Everyone thinks they know Libby Strout, the girl once dubbed ‘America’s Fattest Teen’. But no one’s taken the time to look past her weight to get to see who she really is. Since her mum’s death, she’s been picking up the pieces in the privacy of her home, dealing with her heartbroken father and her own grief. Now, Libby’s ready: for high school, for new friends, for love, and for EVERY POSSIBILITY LIFE HAS TO OFFER. I know the part I want to play here at MVB High. I want to be the girl who can do anything.
Everyone thinks they know Jack Masselin too. Yes, he’s got swagger, but he’s also mastered the art of fitting in. What no one knows is that Jack has a secret: he can’t recognize faces. Even his own brothers are strangers to him. He’s the guy who can re-engineer and rebuild anything, but he can’t understand what’s going on with the inner workings of his own brain. So he tells himself to play it cool: Be charming. Be hilarious. Don’t get too close to anyone.
Until he meets Libby. When the two get tangled up in a cruel high school game which lands them in group counselling, Libby and Jack are both angry, and then surprised. Because the more time they spend together, the less alone they feel. Because sometimes when you meet someone, it changes the world – theirs and yours.
As with The Sun is Also a Star, I had been looking forward to reading this book for months (and I wrote about it in my post on October releases that I’d been looking forward to!), and it did not disappoint – there were so many amazing things about it, and it’s definitely a book that I’ll be recommending.
Libby and Jack were such fantastic protagonists; I loved them both! I thought that Libby was absolutely amazing. Life had been hard on her, and things had gotten steadily worse until the panic attack where she had to be lifted out of her house. Despite everything, she steeled herself and went back to school, was honest about her feelings, twirled because she wanted to, signed up for the dance team. She was completely and utterly unapologetic about her size – even though people tried to make her feel ashamed and bad about herself – and was nothing but confident in herself. She was just so incredible and inspiring, and such a role model to others, both in the fictional world and in real life.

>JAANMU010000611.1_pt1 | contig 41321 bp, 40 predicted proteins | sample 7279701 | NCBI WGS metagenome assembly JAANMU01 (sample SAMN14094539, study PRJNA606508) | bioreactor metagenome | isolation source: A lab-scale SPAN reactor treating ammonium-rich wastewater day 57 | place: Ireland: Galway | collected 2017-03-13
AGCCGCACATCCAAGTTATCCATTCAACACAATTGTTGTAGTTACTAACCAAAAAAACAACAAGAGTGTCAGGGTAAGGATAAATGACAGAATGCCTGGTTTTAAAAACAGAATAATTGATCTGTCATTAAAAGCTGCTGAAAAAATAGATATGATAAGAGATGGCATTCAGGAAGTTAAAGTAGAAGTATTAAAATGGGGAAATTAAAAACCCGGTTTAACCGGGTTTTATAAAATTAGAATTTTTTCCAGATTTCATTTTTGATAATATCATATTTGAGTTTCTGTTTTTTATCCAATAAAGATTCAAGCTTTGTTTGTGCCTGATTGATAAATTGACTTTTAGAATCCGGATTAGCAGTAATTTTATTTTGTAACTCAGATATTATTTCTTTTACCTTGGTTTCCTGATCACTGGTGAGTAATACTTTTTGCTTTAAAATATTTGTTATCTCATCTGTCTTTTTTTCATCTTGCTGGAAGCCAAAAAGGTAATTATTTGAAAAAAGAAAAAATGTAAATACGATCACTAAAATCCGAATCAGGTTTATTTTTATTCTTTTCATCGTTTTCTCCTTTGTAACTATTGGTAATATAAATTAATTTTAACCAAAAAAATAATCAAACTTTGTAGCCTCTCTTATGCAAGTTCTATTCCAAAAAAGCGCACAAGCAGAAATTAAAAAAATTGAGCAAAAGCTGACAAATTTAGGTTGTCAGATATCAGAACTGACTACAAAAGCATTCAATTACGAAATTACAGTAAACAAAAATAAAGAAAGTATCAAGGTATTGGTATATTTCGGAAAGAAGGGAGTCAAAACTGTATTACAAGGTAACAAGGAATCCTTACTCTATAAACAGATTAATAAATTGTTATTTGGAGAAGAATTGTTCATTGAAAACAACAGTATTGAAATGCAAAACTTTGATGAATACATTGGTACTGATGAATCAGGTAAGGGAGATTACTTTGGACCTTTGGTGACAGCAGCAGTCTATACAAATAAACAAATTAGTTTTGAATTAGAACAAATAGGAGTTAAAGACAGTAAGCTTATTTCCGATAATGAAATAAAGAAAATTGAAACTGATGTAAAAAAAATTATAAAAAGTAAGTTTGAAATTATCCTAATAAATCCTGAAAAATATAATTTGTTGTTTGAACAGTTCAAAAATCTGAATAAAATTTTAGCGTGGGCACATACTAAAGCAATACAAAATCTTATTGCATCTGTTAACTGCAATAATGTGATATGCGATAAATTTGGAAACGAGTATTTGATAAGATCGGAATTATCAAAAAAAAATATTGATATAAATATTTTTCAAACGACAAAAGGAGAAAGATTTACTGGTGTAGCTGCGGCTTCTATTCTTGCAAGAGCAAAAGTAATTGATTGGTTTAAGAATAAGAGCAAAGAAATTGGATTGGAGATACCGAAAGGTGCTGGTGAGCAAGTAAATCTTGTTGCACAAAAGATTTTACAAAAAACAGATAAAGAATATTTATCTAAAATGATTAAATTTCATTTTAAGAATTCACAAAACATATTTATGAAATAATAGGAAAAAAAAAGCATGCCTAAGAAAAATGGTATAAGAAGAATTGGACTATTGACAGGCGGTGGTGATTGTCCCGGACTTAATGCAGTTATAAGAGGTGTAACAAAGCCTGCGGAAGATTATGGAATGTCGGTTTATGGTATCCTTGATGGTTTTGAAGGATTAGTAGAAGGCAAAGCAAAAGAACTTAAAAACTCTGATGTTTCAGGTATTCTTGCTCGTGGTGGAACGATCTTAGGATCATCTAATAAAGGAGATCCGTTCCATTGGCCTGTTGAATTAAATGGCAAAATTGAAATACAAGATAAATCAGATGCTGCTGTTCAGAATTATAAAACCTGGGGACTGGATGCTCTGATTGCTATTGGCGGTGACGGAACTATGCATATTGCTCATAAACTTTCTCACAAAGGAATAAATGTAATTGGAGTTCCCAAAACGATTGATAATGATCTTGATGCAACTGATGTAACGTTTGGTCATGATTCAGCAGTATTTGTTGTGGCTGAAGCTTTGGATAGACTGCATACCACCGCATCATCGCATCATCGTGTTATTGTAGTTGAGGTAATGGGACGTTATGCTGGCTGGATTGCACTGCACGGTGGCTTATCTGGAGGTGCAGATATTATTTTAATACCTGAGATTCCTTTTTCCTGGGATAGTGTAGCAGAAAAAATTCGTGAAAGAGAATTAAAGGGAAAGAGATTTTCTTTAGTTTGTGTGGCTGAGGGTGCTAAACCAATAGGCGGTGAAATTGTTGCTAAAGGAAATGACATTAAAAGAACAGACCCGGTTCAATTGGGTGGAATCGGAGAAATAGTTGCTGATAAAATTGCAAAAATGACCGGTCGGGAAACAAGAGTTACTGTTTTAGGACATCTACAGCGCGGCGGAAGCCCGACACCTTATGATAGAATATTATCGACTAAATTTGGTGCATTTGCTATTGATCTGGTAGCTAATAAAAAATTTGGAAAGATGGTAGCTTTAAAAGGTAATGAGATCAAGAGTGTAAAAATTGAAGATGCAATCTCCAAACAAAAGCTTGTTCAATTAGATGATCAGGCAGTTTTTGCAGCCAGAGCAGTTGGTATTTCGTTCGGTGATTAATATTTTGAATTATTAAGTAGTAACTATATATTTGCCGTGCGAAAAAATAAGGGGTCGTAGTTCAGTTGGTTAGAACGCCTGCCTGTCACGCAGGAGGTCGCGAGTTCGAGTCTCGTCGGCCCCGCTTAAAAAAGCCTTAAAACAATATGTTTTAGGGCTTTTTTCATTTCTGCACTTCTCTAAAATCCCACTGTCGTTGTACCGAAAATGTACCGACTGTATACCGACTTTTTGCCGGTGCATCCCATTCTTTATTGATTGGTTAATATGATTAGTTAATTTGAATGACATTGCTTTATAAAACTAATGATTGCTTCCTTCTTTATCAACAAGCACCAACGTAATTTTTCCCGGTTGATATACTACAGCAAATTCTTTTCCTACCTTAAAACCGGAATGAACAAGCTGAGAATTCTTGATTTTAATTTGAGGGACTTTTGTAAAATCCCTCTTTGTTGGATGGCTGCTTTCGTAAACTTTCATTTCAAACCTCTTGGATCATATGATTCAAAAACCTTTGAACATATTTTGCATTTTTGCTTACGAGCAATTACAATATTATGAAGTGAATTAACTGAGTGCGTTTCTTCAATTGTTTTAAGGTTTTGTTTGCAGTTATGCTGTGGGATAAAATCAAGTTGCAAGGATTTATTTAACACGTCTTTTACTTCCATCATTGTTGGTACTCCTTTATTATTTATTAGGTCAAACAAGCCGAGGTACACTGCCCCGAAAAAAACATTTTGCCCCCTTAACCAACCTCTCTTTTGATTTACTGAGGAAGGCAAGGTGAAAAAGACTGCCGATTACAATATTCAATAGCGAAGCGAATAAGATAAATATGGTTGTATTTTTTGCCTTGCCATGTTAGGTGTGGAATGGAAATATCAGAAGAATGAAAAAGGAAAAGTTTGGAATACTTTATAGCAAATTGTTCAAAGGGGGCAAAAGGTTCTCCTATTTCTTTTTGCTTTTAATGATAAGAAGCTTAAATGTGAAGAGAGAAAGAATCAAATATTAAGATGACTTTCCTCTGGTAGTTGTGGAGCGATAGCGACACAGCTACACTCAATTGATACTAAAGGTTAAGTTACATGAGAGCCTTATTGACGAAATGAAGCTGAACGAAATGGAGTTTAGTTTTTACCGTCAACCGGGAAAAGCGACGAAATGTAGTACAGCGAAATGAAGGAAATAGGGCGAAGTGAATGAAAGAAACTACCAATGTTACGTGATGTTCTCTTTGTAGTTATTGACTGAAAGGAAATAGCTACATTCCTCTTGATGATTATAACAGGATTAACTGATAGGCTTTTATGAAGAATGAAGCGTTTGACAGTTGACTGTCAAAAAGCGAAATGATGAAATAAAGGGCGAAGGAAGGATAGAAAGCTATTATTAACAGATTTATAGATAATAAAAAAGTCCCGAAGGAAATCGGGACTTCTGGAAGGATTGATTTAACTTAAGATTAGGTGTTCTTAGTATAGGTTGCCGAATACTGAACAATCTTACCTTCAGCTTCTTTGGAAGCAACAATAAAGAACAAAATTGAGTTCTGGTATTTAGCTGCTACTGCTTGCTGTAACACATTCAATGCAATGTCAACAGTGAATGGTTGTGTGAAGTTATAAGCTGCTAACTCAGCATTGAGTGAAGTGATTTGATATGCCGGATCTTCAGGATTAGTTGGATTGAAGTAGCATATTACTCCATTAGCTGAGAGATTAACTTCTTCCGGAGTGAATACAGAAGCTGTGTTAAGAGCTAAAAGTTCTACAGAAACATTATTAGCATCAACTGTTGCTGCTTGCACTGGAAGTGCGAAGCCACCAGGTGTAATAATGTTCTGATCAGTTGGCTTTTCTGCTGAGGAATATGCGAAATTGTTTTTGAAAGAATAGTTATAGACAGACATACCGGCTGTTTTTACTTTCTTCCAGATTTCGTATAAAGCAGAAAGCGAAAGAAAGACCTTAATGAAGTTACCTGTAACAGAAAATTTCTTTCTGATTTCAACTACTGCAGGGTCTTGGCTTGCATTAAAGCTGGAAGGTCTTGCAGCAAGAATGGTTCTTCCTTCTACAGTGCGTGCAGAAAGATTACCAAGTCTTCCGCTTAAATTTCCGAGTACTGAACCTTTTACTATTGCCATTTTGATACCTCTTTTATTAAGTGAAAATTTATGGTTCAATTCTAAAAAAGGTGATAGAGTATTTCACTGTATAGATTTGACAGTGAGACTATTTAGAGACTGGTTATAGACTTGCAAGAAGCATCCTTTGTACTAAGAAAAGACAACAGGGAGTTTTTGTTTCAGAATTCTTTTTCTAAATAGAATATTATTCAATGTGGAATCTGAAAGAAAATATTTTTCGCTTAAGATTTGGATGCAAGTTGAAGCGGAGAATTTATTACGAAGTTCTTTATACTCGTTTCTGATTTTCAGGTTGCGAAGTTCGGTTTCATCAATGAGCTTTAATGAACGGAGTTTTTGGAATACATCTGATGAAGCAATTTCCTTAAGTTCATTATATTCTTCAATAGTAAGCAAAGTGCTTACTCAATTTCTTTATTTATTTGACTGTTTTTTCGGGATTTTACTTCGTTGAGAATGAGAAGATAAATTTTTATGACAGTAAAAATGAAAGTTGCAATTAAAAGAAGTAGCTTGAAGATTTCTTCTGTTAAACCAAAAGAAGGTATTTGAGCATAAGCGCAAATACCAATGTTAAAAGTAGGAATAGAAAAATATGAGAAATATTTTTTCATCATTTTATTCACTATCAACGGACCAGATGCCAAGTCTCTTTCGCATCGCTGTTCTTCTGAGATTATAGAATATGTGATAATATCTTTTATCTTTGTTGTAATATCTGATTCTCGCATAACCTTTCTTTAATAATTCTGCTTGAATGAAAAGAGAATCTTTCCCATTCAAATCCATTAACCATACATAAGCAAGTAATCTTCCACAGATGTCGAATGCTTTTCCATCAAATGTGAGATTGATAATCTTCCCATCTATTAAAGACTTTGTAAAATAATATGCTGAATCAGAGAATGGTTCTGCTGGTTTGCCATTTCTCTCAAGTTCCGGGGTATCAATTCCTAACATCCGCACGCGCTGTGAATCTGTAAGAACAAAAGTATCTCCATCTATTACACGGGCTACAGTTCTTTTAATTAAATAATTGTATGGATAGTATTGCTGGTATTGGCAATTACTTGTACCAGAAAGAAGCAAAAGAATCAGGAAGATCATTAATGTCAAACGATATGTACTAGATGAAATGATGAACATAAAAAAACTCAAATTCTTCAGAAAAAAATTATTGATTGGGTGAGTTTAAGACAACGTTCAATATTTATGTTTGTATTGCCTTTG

Jack was also an interesting character to follow. He had a neurological condition called prosopagnosia, which meant he was face-blind, unable to recognise his peers, friends or even family, and relied on ‘markers’, such as hair or freckles, to identify people. I completely ached for Jack, and how he had to act like someone he wasn’t to try and protect himself, and he was so easy to empathise with. I loved that, as the story went on, he learnt how to be more himself, and that he didn’t need to hide who he was after his emotional growth, which I felt was triggered by him meeting Libby.
I’ve spent a long time talking about how much I loved the characters, so it’s probably about time that I mention how much I loved the story as well. It moved quite slowly, but didn’t drag; there was a lot of build-up, and emotions definitely ran high throughout the whole story. It would’ve been difficult to not like them when they fitted each other so well, and overall I can only think of two things in the book which I wasn’t so keen on. Firstly, I thought they used the word ‘love’ just a little too soon, and secondly, I thought there was one aspect about the ending that wasn’t entirely believable.
Overall, I thought this was an absolutely wonderful book. The incredible characters – Libby in particular! – were a highlight for me, and I would definitely recommend this to existing fans of Jennifer Niven, lovers of romance, and those who appreciate fabulous characters and embracing important ideas.